In the end, my father felt integrated and accepted: he blended in and no one turned their heads anymore when he drove by in his French car with French license plates and in a cloud of smoke. Thankfully, he gave up smoking the pipe years later.
During one of my first visits after he had bought the house, my father and I drove hours from Switzerland to France by taking a turn into Italy, then driving along the coast toward Nice and Cannes. It’s a long journey and when we finally arrived at the bottom of that steep hill in the evening hours, I was looking forward to settling in for a quiet night. As our car started to slowly ascend the bumpy and gravely road, we were just about to pass the French neighbor’s cottage when the couple came out waving at us. “Monsieur, monsieur!” they shouted. My father stopped and lowered the window.
Now, even though I studied French in school for over a decade with adequate motivation, I not once received a passing grade in any of my French classes. Hence, my French language skills are practically nil. I understand some, but certainly don’t know how to speak any.
“They invited us in for a Pastis,” my father translated while making a turn and parking on the grass in front of the cottage. “We can’t refuse. That would be rude.” Before we got out of the car, my dad hastily briefed me on his neighbors: very friendly, enjoying the simple life, and in a great deal of pain as they had lost their only son in a motorcycle accident a few years ago. We got out and walked towards the building. “Oh, and their son was about your age when he died,” my father whispered as we entered.
I tapped into my French knowledge and exclaimed a solid “Bonsoir!” I was greeted with hugs and an avalanche of French that completely overwhelmed me. Monsieur took to my dad and engaged in conversation. Madame took a special liking to me; it turned out I seemingly much resembled her deceased son. Sitting there with a glass of Pastis in my hand, the only thing I could do was sipping, listening, and smiling. She talked to me for quite a while, more at me, really, and I listened and smiled even more. I couldn’t say a word because I didn’t know how. I didn’t understand a word either.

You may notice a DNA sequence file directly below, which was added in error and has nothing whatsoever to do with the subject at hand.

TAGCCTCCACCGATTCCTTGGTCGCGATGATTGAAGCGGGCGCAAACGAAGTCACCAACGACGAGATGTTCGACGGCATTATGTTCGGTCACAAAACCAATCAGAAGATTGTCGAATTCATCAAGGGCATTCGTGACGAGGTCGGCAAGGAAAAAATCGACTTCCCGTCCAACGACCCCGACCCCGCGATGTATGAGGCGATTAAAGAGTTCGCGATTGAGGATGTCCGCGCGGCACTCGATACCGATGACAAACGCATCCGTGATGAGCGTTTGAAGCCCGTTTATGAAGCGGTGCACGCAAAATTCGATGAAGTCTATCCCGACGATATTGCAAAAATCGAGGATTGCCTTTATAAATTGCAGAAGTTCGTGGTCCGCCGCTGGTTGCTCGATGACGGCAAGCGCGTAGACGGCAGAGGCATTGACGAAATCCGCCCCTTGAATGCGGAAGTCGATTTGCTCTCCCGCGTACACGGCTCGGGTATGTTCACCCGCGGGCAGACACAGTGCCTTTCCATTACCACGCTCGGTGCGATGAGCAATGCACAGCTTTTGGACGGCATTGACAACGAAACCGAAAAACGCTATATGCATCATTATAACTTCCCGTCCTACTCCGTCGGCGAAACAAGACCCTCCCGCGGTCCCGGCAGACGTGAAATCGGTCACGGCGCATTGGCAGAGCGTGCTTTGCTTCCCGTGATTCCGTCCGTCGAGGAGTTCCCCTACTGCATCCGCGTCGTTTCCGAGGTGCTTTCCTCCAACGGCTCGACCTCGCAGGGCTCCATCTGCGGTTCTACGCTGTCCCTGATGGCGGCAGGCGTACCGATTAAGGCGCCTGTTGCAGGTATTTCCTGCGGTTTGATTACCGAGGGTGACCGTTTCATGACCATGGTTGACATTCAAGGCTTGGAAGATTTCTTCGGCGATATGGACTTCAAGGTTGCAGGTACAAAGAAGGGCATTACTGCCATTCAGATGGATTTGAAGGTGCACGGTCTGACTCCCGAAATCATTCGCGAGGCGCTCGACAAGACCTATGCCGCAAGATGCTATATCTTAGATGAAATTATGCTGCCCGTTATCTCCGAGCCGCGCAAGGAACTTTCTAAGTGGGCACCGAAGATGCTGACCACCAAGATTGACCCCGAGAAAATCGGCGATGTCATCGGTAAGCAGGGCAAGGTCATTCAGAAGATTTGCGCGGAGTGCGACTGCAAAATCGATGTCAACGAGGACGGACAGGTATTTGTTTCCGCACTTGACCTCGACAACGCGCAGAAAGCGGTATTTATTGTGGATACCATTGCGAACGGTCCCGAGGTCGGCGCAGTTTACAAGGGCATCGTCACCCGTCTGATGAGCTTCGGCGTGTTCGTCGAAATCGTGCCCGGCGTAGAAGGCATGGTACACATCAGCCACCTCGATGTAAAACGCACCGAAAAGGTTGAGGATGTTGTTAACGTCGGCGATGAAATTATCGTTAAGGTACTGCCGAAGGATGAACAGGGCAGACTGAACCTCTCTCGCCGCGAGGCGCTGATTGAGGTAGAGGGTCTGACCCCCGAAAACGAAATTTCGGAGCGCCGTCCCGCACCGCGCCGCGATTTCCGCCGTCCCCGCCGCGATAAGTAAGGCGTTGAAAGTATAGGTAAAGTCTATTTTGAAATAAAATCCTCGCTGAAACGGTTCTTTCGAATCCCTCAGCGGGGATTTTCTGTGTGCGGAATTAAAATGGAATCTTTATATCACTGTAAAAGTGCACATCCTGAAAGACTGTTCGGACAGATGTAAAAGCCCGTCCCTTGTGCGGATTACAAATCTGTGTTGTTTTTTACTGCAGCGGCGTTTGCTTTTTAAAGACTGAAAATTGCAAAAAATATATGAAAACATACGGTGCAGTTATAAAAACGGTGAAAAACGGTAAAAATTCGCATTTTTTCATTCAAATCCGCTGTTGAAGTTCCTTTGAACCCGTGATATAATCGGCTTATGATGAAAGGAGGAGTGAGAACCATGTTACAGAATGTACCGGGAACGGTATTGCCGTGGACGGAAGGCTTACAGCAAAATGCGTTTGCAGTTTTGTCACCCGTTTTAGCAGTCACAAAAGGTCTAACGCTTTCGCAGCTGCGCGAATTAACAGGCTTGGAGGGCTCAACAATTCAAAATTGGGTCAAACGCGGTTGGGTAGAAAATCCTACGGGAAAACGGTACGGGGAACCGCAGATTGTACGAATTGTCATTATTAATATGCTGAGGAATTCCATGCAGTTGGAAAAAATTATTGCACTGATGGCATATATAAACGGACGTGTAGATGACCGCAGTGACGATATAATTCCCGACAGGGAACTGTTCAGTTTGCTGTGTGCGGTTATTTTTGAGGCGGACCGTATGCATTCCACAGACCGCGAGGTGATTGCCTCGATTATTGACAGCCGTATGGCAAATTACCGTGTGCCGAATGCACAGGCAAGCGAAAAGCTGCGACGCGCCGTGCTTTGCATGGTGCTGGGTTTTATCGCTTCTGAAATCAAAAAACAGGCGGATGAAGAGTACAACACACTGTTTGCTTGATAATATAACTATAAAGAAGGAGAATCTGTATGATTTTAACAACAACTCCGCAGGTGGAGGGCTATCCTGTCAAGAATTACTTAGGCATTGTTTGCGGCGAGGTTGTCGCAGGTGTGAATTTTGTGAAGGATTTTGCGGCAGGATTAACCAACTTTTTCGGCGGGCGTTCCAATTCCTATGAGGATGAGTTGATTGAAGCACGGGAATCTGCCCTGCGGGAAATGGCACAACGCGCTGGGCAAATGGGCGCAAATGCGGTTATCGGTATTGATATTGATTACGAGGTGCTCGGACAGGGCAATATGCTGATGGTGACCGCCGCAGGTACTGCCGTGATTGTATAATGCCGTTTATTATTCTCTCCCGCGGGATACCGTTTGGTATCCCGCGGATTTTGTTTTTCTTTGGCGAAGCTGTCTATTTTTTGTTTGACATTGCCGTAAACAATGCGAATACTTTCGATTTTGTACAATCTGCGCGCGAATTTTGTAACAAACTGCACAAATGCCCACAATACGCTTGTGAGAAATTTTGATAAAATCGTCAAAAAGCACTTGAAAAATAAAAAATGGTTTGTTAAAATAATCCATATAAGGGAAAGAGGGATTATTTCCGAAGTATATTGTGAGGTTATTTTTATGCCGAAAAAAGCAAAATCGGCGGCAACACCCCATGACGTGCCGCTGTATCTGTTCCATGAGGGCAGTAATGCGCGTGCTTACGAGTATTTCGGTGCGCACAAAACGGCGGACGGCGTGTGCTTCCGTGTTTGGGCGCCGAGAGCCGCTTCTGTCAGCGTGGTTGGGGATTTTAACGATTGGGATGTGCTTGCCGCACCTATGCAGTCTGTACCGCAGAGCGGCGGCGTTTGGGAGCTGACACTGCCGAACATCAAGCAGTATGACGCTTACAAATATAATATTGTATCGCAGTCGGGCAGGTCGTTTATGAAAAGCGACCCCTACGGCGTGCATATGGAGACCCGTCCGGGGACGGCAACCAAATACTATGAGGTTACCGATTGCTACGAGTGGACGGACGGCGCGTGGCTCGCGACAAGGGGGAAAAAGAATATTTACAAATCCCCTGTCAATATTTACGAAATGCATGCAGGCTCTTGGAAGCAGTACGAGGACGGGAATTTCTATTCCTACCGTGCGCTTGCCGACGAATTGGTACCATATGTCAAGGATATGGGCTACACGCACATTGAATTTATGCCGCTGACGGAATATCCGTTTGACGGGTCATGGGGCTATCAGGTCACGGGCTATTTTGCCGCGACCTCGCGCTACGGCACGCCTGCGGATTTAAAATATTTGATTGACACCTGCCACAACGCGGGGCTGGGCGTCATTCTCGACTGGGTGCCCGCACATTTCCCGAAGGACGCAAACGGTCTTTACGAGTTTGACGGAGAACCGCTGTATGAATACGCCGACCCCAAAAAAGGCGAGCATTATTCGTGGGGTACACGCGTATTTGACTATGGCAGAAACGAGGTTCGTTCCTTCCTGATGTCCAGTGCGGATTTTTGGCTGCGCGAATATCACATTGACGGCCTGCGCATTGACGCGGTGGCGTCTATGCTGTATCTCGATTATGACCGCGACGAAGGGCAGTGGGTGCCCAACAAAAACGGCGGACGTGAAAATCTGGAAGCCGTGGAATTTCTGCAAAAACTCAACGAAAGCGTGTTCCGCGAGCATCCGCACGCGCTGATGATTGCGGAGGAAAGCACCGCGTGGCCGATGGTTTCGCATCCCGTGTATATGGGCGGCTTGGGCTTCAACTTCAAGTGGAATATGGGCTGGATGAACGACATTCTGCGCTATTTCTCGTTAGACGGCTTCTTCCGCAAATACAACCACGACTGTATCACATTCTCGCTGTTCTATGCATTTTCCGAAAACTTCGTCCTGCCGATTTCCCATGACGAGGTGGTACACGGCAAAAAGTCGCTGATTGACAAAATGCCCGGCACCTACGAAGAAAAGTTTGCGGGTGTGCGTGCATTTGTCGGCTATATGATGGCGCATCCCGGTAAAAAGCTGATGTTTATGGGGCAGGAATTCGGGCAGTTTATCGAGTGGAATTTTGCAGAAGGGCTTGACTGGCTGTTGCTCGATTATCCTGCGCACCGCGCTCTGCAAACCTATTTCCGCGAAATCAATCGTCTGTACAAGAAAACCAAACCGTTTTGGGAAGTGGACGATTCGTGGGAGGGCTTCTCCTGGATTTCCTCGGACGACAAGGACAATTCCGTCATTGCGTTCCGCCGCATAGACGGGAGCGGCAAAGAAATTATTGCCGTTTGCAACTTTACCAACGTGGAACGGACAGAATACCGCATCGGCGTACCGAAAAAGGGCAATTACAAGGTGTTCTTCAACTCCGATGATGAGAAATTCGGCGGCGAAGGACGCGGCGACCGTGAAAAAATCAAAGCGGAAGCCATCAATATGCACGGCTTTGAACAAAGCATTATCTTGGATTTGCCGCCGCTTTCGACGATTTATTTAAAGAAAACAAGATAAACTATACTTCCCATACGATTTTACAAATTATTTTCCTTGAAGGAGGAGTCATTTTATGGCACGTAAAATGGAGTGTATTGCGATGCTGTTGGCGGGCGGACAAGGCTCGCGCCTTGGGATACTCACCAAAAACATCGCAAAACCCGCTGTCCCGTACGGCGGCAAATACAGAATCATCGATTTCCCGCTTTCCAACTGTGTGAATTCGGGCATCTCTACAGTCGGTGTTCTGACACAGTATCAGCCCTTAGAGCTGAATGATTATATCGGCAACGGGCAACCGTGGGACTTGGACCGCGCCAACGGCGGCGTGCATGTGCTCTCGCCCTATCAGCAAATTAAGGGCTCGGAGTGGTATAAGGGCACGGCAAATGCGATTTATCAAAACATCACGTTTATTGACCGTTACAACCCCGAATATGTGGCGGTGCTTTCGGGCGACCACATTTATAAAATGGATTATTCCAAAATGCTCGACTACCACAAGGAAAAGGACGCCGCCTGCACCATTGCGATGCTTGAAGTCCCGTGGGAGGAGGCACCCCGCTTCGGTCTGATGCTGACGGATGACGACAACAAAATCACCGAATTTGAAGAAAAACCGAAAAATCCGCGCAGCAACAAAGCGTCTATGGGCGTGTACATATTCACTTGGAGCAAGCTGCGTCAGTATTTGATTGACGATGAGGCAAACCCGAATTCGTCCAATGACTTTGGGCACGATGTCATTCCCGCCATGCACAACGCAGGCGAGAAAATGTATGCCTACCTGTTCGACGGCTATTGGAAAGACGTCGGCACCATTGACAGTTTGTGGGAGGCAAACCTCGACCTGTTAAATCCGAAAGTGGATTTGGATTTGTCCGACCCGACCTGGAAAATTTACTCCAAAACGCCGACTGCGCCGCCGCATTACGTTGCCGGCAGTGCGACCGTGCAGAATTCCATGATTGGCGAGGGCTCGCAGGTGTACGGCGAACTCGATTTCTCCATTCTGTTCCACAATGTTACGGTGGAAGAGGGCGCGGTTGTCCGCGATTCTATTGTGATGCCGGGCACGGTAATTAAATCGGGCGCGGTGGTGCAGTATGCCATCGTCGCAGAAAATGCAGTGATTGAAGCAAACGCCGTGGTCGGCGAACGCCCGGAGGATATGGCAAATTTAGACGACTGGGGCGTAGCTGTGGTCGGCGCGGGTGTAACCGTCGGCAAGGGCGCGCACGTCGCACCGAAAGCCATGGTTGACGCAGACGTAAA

“Anglais? Mais non!” she shook her head when I tried a bit of English on her. She laughed, then cried, held my hand, hugged me, looked at me and kept talking. I smiled back, hugged, and let her hold my hand. Eventually, my father tired of keeping up conversations by himself and decided it was time to leave. She hugged me and hesitated to let go of my hand. We left and drove up the few hundred yards to my dad’s house in silence.
For the rest of the night, I felt moved, sad, and touched all at the same time. To this day, I still don’t know what she said, but I am sure it was filled with love and passion and longing for her son.
The Key to a Maîtresse
Having a house in the South of France was a secret difficult to keep from friends and family. Word spread fast and wide. Connections were rekindled or intensified by many with the sole purpose of visiting or using the house for free vacation accommodations.
A younger member of my father’s family, having been unhappily married for years, politely inquired whether it would be possible to use the house when my dad and his wife were staying in Switzerland. As a generous and kind man, my father immediately agreed. He felt sorry and thought this poor man should have some time by himself to muse, ponder, and enjoy life. Perhaps even mend his marriage. A key was handed over along with instructions on how to get the hot water boiler going and the pool pump flowing. “I feel good about this” my father shared, “helping others and making good use of the house at the same time is a perfect combination.”
Until my father returned to France one day and found the alarm not set, the lights on, the water heater left in the on position, the pool uncovered and filled with debris and leaves, hardened pizza slices in the microwave, the wine rack raided, and the refrigerator completely emptied. The unsanitary bathroom and uncleaned rest of the house were just icing on the cake. My father’s face turned red: “Well dammit! I can’t believe this!” He restored his French home to the state he had left it in, cursing under his breath, and fixed what needed fixing. And decided to let it all slide and move on.
Until that night when the phone rang in Switzerland. On the other end: that family member, rather frantically reporting that he had lost the key to the house and could not get in. This was news to my dad – he was not aware that someone was residing in the house at the time. After the initial consternation, and having been a lawyer for most of his life, and hence familiar with logic, my father first suggested a locksmith. Then perhaps consulting with the English neighbors the next lot over. Then, as a last resort, him driving down there with a key. None of the suggestions appeared acceptable to the young man. My father was puzzled and even more irritated. After squirming for a while on the phone, the young man finally admitted he had “company” with him. Company? Indeed, female company who also had her belongings inside the house and wanted nothing more than to remain anonymous.